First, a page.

A body that makes 20% of our laws should be permanently in the public gaze, especially as it can currently overrule UK rulings and law. Yet how often do you see EU policy making headlines on the BBC, or debated on Newsnight?

    Actually a lot of people keep an eye on what’s going on there – it’s just that the debate in the UK is overwhelmingly through ‘the EU wants to ban our bananas’ articles.

    Look at the way they forced reduced prices on airlines, on mobile phone charges, easier trade via countries etc etc.

    There’s a video somewhere on YouTube called ‘What have the Europeans ever done for us’. You sound like one of those guys Rumbold ;-)

  2. Freeborn John — on 10th August, 2010 at 1:16 am  

    You sound like a euro-federalist Rumbolt trying to justify yet more powers for Brussels. We don’t want euro government and we don’t want euro-taxes. We need to cut the EU down to size and that includes reducing its budget.

  3. boyo — on 10th August, 2010 at 8:18 am  

    Guilty of wanting to have cake and eat it R.

    To paraphrase WC, for all its faults the EU curently appears the most benign form of government in this largely malign world of ours. With the excpetion of genuine freedom of services (a personal bug bear) i would suggest it has reached its goldilocks moment or thereabouts, current economic woes notwithstanding.

  4. Rumbold — on 10th August, 2010 at 8:26 am  

    Sunny:

    Actually a lot of people keep an eye on what’s going on there – it’s just that the debate in the UK is overwhelmingly through ‘the EU wants to ban our bananas’ articles.

    Do they though Sunny? How many commissioners can you name. How is an EU law gestated? What is the percentage of the EU budget cotnributed by the UK? Can you answer these without looking them up?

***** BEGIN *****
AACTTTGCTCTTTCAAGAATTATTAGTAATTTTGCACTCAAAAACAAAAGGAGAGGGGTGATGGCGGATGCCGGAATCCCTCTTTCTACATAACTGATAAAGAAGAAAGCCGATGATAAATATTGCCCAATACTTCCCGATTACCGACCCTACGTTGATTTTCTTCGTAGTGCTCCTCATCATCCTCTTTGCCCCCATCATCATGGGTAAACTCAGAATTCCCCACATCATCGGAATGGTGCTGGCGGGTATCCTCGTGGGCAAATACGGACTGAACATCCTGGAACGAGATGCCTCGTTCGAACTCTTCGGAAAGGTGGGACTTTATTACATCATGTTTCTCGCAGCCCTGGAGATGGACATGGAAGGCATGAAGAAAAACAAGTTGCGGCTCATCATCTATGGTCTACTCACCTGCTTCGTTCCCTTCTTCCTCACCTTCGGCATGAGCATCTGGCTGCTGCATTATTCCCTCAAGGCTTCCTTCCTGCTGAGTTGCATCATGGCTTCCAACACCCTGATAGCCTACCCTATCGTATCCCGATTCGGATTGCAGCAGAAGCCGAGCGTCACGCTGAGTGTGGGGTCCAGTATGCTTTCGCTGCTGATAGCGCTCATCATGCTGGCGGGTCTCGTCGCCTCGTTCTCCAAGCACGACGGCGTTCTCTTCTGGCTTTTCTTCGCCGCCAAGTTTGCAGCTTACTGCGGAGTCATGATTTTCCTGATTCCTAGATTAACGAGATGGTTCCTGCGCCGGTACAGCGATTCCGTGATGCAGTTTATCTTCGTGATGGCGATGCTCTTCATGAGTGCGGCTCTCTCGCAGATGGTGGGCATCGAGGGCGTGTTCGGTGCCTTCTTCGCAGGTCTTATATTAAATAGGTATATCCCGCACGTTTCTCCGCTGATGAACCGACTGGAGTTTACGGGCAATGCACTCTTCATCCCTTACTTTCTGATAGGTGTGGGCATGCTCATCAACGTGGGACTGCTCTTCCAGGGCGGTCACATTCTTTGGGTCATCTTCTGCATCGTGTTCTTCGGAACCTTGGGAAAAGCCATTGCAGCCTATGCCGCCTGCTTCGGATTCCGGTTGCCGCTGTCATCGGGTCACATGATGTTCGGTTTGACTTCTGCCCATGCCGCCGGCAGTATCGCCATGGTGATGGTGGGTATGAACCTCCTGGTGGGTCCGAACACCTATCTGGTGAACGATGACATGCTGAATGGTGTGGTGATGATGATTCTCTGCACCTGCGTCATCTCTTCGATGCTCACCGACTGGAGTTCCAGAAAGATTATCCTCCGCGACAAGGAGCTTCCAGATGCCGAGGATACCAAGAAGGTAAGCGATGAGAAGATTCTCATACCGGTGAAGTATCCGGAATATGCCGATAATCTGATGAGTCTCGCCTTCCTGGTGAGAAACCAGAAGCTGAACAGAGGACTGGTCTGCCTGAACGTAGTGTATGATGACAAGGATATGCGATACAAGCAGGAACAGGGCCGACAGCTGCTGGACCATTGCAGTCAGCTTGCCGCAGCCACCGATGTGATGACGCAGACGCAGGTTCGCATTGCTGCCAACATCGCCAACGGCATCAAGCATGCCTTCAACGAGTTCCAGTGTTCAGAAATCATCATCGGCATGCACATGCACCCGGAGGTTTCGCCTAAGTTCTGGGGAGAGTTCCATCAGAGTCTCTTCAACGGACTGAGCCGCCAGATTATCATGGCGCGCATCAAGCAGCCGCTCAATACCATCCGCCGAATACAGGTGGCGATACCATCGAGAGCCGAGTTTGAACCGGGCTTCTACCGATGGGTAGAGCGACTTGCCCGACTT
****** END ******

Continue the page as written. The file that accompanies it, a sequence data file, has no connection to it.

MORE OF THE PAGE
There’s a video somewhere on YouTube called ‘What have the Europeans ever done for us’. You sound like one of those guys Rumbold

    Heh.

    Look at the way they forced reduced prices on airlines, on mobile phone charges, easier trade via countries etc etc.

    I though environmentalists would want planes to charge more. As for the other two, neither requires an EU spuerstate to function. Nor do I think that reducing people’s mobile phones bills justifies a massive expansion of unaccoutnable state power into our lives.

  5. Rumbold — on 10th August, 2010 at 8:29 am  

    Freeborn John:

    You sound like a euro-federalist Rumbolt trying to justify yet more powers for Brussels. We don’t want euro government and we don’t want euro-taxes. We need to cut the EU down to size and that includes reducing its budget.

    The EU has massively expanded as a state, despite having no direct taxation. This situation will continue as not enough people will care enough. At least with a few direct taxes the link might be established in people’s minds between the EU and the tax they pay. No taxation without representation.

    Boyo:

    Why do we need an EU political apparatus, when we have the nation state?

  6. MaidMarian — on 10th August, 2010 at 9:10 am  

    Rumbold – First thing, why we need the EU apparatus, try Alan S Milward’s ‘The European Rescue of the Nation State.’

    More generally, can I perhaps put this another way.

    Sure, the EU is far from a model of DIRECT democracy and it would also be nice to have it do less (though you might want to mention ‘gold-plating’ which the UK has been especially guilty of. That is also where the difference between 10% and 80% comes from).